Tablet computers are considered mobile devices; however, they offer many of the same display advantages of desktop computers. As a result, they don’t necessarily require a mobile version to display content in a way users can still easily interact with that smartphones do. The result is that while not all brands need a mobile website, they should design their main website to be touch-friendly.
From a Web development perspective there are certainly more variables to consider when it comes to producing a touch-friendly website design. But generally speaking, designing a to be website touch-friendly requires 2 key adjustments: (1) creating bigger target areas and (2) simplifying your layouts.
Bigger Target Areas
Traditional desktop computing relies on a keyboard and mouse. These tools allow you to interact with smaller targets more easily. Fingers do not. Well, not all fingers anyway.
To minimize the ‘fat finger’ effect, it’s important that buttons and target elements that users interact with be designed for people to actually touch them instead of using a mouse.
The easiest transition to touch-friendly design is to create larger buttons. However, you should also consider eliminating redundant or unneeded navigation tools (i.e. side bar navigation) and/or replacing them with others (i.e. breadcrumb navigation).
Clean and simple navigation methods with large target areas also allow you to better compensate for the myriad sizes of tablet screen sizes currently on the market.
The biggest challenge with many websites designed before tablet computers became so popular was the massive amount of information (text, images, buttons, and links) placed on a page – especially the Home page.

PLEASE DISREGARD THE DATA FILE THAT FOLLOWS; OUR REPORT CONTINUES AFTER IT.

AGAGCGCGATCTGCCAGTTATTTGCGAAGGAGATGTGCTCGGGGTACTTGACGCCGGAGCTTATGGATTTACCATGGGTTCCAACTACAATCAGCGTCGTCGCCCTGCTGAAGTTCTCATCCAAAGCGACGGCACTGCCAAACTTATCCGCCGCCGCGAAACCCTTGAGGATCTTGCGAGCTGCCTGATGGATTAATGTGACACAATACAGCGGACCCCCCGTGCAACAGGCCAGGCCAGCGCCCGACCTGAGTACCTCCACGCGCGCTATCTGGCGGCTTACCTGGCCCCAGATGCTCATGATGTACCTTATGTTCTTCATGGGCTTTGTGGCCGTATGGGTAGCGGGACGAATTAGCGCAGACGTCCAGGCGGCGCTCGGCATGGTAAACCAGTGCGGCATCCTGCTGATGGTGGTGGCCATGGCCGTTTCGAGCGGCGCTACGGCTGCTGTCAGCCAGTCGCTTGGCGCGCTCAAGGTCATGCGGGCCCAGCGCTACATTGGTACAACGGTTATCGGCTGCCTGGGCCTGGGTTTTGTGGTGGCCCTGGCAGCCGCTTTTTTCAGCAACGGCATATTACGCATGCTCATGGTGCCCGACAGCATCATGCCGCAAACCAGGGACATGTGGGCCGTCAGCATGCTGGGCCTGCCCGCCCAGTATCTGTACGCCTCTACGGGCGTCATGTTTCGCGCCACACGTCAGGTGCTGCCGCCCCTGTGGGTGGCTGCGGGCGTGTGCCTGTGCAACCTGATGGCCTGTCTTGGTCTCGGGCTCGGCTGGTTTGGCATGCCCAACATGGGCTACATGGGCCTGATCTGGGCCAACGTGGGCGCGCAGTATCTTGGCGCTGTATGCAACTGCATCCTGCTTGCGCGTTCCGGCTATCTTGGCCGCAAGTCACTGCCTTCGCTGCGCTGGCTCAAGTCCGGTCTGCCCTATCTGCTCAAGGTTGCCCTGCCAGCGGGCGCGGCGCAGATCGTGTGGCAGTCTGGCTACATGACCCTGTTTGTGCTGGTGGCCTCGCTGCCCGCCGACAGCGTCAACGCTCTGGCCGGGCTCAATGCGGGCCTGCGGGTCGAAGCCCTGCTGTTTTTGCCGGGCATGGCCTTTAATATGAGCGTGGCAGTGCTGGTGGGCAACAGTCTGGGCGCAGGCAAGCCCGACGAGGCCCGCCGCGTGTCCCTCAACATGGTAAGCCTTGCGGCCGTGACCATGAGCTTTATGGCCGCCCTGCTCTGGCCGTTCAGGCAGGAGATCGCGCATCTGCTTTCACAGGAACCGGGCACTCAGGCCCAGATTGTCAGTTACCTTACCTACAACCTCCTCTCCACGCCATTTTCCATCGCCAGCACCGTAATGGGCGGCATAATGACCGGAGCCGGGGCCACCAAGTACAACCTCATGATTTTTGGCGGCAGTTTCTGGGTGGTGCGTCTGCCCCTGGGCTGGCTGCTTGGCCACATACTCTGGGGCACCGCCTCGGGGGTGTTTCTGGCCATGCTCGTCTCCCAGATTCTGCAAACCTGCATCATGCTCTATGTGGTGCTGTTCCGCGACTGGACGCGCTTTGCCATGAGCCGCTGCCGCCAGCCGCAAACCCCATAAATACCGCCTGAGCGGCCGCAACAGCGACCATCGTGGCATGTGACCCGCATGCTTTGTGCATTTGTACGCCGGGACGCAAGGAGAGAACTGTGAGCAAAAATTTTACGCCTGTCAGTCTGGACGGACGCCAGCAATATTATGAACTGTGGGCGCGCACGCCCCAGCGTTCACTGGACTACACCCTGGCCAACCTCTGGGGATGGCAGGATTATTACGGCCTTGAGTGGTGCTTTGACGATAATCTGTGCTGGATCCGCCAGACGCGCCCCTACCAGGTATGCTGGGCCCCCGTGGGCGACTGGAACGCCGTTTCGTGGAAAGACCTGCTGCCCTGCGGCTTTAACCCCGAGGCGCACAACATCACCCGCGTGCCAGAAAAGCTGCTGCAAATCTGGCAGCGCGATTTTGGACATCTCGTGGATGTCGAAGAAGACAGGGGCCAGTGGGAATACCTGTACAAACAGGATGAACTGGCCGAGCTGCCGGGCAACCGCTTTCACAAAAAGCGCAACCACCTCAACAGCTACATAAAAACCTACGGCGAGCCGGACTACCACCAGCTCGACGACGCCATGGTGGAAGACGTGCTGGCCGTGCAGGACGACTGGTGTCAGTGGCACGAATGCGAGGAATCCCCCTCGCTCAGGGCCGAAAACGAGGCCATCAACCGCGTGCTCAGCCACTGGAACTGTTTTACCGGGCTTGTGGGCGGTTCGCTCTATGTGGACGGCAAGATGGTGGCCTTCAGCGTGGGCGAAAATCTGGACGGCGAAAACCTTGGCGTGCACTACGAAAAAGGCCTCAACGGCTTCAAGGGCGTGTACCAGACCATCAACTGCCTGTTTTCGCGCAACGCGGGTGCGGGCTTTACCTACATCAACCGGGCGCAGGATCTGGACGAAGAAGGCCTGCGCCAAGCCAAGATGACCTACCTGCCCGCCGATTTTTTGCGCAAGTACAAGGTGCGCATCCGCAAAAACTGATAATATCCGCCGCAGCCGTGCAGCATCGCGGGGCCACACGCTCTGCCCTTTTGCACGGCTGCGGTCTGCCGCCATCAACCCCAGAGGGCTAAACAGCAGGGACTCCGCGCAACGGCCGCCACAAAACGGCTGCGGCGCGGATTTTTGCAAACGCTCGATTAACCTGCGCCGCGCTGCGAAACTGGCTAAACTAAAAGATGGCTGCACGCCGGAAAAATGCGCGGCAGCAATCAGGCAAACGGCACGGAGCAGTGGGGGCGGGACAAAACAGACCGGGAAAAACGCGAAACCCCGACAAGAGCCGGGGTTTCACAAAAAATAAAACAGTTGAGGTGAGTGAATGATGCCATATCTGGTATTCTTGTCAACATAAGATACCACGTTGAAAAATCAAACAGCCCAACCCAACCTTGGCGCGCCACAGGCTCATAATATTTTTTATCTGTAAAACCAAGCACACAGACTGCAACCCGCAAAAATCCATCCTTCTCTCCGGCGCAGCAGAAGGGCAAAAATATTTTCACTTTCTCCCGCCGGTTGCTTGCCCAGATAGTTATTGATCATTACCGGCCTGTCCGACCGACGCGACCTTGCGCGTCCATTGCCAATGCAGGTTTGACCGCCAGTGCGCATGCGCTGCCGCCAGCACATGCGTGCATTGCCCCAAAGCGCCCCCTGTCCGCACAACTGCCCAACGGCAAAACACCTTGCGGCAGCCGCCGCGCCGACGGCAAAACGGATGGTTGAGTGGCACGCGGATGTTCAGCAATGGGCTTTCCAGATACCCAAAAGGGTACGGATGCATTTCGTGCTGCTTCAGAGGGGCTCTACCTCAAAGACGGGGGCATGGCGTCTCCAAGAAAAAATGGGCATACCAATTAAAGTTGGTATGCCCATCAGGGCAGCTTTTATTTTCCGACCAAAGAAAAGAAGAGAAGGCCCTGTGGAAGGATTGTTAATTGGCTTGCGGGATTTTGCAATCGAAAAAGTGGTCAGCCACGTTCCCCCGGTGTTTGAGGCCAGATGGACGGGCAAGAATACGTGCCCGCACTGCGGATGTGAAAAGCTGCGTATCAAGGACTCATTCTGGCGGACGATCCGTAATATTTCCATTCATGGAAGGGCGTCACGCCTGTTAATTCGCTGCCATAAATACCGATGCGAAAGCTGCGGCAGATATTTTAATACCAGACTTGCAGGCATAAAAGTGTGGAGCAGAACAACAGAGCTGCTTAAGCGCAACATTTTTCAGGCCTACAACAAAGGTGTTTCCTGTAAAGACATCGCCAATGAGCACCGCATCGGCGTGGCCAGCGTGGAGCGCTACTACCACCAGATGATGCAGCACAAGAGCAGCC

The idea was simple – put as much as you can in front of the user in hopes that s/he would stay on the site longer. However, the result didn’t necessarily match the intent as users learned how to tune out the visual noise.
Now, with tablet computers, users want (and expect) a more open, less cluttered user experience (and interface design). And in turn, we’re seeing a resurgence of many of the design principles taught to print designers – like the use of white space.
A ‘less-is-more’ design mentality creates an aesthetic that is more comfortable and inviting to users. It also forces marketers to think smarter about how they want users to interact with their site, as opposed to just throwing more at them.
From a GUI perspective, designing a website to be touch-friendly is pretty straight-forward, so long as you account for the user experience that tablet computers require.
About Bicycle Theory
Bicycle Theory is a brand marketing company located in the Twin Cities of Minneapolis and Saint Paul, MN. Bicycle Theory provides strategic and tactical brand marketing services, including Web design and development, Internet marketing, brand strategy, and identity building.
Tags: Touch-Friendly Design